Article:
For 10 years, haunted by the memory of 29 Marine comrades who fought with him in Iraq and didn’t make it home, Mike Ergo numbed his sorrow with drugs and alcohol, hoping that each time he passed out drunk, it would help him to forget.
Nobody is more surprised than he is that on Oct. 14, he’ll compete in the Ironman World Championship in Kona, Hawaii, in honor of the same soldiers who once visited his nightmares.
Ever since he kicked his addictions five years ago and decided to channel his frustrations into competing in Ironman contests, “I feel like a new person with a sense of purpose,” Ergo, 34, of Walnut Creek, California, tells PEOPLE.
“When I’m running, I can feel the presence of the friends I lost, and not just in a metaphorical sense,” he says. “Several times, I’ve had the profound spiritual experience of feeling them running alongside me. I used to feel sadness, but now I’m overcome with gratitude and joy.”
Ergo, who was invited to compete in the Ironman championship as an ambassador athlete after he did well in two other competitions, says he’ll be thinking of his “lost brothers” this weekend when he swims for nearly two-and-a-half miles, runs 26 miles and bikes for 112 miles on the Big Island of Hawaii with more than 2,400 other athletes.
He learned about Ironman competitions by accident three years ago when he was vacationing in Hawaii at the same time the world championship was going on.
“I thought, ‘Why would people do this?'” he says. “It terrified me — it seemed impossible. But it really struck a chord with the Marine in me, so after doing some research, I decided to try it. And after that first time, training and competing became something that I could do to restructure my life.”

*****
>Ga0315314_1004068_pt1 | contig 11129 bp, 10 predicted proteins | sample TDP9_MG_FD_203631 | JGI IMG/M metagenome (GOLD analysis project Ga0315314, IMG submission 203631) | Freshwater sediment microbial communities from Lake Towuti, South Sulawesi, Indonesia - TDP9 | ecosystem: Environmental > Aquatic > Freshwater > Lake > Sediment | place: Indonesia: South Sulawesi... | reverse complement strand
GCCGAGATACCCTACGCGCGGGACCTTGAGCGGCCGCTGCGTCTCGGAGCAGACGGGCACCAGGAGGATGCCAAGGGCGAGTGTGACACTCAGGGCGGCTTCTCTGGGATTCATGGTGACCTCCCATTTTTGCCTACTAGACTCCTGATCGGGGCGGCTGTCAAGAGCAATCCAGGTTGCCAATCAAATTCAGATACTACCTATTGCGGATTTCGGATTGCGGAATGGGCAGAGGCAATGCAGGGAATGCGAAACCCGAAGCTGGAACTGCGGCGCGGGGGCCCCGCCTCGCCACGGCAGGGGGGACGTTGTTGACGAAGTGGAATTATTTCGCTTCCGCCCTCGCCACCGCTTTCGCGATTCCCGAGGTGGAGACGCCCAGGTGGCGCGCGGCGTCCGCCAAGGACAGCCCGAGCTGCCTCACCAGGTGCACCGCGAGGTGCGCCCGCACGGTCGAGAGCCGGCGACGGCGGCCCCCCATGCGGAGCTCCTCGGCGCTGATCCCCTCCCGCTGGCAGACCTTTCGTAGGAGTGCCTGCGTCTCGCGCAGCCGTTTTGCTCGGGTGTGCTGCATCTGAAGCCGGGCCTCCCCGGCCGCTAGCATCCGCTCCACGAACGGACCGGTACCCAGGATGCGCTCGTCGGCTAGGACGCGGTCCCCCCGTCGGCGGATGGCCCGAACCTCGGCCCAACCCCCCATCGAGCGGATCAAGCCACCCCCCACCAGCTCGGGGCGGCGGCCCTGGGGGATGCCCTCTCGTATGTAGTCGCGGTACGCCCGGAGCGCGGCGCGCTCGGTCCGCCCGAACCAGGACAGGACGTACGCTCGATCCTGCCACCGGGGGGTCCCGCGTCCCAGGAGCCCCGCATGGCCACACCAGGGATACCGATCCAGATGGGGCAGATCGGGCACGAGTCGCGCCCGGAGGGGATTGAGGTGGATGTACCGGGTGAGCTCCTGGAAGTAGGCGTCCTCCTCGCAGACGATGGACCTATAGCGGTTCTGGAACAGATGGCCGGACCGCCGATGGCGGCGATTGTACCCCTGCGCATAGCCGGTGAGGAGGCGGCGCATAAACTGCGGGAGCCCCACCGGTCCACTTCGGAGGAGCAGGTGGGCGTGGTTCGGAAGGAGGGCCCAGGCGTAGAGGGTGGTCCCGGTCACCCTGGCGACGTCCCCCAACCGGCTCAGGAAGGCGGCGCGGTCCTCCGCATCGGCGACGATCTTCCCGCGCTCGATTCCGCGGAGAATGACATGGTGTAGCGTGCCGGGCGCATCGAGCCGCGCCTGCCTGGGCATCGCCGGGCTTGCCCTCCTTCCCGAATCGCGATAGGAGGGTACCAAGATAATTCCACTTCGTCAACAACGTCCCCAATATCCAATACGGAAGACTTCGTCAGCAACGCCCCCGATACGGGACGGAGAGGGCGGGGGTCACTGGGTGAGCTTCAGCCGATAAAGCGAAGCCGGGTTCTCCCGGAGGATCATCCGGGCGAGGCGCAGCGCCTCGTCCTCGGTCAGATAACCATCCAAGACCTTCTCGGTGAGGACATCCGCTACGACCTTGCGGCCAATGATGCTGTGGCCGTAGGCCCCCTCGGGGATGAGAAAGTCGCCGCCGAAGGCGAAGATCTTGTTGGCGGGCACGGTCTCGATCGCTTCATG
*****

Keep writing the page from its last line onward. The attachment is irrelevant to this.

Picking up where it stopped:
It was 2004, when Ergo, then 21, was sent on his second deployment to Iraq with the 1st Battalion, 8th Marines, as an infantry team leader. In November, he ended up in the Second Battle of Fallujah — the bloodiest battle of the Iraq War and the heaviest urban combat for Marines since the Vietnam War.
“It was so intense — I felt pretty certain that I was going to get killed,” Ergo tells PEOPLE. “I surrendered to that happening, and focused on trying to protect my friends and fellow Marines. But after one month, 29 of them were gone. I really don’t know how I survived, and I felt tremendous guilt about that. How did I escape with just a small piece of shrapnel in my neck, while so many died?”
Returning home to California, he married his high school girlfriend, Sarah, but in spite of her emotional support, he kept turning to alcohol and cocaine to numb his pain.
It wasn’t until the summer of 2012, when his wife told him that she would leave the marriage if he couldn’t get clean, that Ergo decided to seek help for his addictions and counseling for Post-Traumatic Stress Disorder.
After the birth of his daughter, Adeline, now 3 (he also has a son, Liam, almost 1), “that’s when everything changed completely,” he tells PEOPLE. “She was born in November — the month that everything bad happened in Fallujah. Suddenly, instead of November representing the horror of my friends being killed, I had something to celebrate: new life, love and a new purpose.”
Instead of emptying a bottle of whiskey or vodka, Ergo, who today works as a social worker for the Veteran’s Administration, now thinks about his comrades while wearing a jersey covered with their names when training and competing in Ironman events. He also writes a blog about his newfound passion and is raising funds through the Sentinels of Freedom Foundation to help severely wounded veterans.
“I want their families to know that I carry these guys’ memories in my heart,” Ergo says, “and that they’ll never be forgotten. My memories no longer have to be sad, because I now have the honor of telling people about what outstanding men they all were.”
Family members of the deceased Marines are thankful for his compassion.
“We are so grateful to know that our son made friends such as Mike in the Marine Corps,” says Kathy Godwin, whose son, Todd Godwin, Mike’s best friend, lost his life in Iraq at age 21.
“Although I can’t bring my son home,” she tells PEOPLE, “I’m thankful there is help available for his wounded friends, and it is comforting to know that Todd will not be forgotten, as his name and story go wherever Mike goes.”
“I’ll be thinking about him and all of the other guys when I compete in Hawaii,” adds Ergo. “Those who we love are never truly gone. We carry them in our hearts forever.”